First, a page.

Humans produce a lot of electronic trash and that can pose a problem for the environment. Share your thoughts on how we could reduce the amount of e-waste we dump.
Kettles, cell phones and vacuum cleaners - when they're broken, or when we no longer need them, their fate is the same as anything else: They end up in the trash.
Worldwide, we generated nearly 42 million tons of electronic waste in 2014 - and that number is set to rise to 50 million tons by 2017, according to the UN. A lot of that waste is created in developed countries like Germany and ends up in African countries like Nigeria and Ghana, where it creates problems for people and the environment, says the organization.
Kitchen, washing and bathroom devices like toasters and electric shavers made up the bulk of e-waste at 60 percent. IT equipment and items like smartphones accounted for 7 percent. In Europe, Germans are among the biggest producers of e-waste, creating about 21.6 kilograms of waste per capita each year. Compare this to the average Ghanaian who creates 1.4 kilograms annually.
About 16 percent of e-waste produced in 2014 was properly recycled or reused, according to the same UN report. But a lot of valuable metals and other resources are contained inside our electronics. Recycling these can reduce e-waste and to an extent replace the need for mining such metals.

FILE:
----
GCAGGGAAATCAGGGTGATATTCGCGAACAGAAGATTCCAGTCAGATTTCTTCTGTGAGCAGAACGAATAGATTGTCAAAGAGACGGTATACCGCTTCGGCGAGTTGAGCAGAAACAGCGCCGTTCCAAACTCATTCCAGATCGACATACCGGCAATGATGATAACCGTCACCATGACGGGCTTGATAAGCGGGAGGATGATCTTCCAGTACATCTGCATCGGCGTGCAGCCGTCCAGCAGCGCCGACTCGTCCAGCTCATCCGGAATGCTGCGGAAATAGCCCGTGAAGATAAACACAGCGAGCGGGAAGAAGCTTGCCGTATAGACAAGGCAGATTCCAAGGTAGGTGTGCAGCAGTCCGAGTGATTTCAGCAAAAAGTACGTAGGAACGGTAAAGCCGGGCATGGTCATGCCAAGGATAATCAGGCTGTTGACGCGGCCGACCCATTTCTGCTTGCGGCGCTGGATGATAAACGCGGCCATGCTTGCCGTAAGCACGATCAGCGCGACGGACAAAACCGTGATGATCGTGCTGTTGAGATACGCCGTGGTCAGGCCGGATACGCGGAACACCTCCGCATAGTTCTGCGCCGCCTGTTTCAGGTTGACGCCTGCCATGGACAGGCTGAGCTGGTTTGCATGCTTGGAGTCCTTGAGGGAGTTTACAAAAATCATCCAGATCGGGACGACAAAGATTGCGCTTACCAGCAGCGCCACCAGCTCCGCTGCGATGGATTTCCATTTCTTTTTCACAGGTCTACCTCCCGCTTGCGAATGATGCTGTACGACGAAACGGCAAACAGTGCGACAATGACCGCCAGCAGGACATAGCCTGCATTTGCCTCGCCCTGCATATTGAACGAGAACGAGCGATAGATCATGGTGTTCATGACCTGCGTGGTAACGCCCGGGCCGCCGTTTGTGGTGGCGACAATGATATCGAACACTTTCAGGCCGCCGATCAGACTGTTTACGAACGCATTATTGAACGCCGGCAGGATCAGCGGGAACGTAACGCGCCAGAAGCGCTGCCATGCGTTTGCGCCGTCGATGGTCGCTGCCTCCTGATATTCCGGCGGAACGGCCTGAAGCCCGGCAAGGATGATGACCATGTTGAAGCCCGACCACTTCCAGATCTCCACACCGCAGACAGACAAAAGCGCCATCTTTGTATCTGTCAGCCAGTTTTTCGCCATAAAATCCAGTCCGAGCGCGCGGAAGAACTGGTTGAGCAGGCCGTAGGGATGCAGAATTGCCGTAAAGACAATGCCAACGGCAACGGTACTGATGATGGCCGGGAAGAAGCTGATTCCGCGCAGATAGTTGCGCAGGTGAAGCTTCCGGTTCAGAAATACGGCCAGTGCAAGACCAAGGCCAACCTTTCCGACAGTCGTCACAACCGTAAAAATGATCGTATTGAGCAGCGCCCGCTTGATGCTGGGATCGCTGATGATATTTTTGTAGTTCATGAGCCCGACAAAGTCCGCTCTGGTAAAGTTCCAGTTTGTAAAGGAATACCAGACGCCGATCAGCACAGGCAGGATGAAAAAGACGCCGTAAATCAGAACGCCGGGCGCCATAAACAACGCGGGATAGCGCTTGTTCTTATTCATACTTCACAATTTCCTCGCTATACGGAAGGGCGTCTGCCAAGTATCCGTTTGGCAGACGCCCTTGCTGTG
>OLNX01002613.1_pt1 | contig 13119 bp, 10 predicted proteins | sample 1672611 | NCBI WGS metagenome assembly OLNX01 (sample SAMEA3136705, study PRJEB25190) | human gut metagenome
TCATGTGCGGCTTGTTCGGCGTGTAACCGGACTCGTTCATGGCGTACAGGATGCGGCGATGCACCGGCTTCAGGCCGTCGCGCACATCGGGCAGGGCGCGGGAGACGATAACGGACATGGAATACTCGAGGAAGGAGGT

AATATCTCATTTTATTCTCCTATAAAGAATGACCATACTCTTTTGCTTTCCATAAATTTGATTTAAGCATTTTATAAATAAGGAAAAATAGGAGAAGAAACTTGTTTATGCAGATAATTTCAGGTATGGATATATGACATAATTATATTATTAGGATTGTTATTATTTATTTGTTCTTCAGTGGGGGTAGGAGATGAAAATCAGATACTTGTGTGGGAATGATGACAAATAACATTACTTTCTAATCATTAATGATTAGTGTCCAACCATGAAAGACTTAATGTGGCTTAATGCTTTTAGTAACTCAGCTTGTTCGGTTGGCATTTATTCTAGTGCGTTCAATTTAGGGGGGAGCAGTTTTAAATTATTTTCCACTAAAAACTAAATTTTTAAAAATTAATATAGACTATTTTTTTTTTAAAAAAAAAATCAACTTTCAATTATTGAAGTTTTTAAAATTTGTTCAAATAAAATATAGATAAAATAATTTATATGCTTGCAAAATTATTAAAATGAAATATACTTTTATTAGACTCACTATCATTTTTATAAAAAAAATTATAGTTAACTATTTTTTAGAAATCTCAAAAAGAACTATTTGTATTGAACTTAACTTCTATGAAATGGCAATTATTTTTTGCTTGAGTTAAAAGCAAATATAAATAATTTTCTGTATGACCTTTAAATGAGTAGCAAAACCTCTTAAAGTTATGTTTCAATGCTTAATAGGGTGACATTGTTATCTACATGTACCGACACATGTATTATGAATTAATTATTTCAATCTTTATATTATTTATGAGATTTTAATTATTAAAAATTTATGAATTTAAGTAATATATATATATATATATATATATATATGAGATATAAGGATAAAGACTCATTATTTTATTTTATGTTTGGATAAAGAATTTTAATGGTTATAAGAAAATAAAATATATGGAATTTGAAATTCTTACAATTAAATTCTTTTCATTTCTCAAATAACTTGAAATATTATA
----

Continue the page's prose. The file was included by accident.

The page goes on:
E-waste provides an important source of income for vast numbers of people who work stripping and recycling discarded items, many of which can be repaired and sold at a low cost. But there is a significant illegal and unregulated market in the transport and scrapping of electronic appliances thought to be worth around 17 billion euros ($19 billion) per year. A number of the chemicals contained in these products are harmful to the people who work in recycling them. They also pollute the ground, water and air, if not handled properly.
And those items that can't be repaired end up languishing in dumps like the one in Agbogbloshie, a neighborhood in the Ghanaian capital of Accra. It's been dubbed an e-waste magnet with old electronics flowing to the dump from other parts of Africa and beyond. People there burn TV sets, fridges and other devices to access copper and other precious materials.
It will take a concerted international effort to stem the flow of e-waste. But in the meantime, individuals can cut down on their own trash by disposing properly of such items or by fixing rather than discarding them where possible. Repair Cafés springing up around the globe, for instance, encourage consumers to bring in their old electronics where volunteer experts are on hand to teach visitors how to fix their old goods.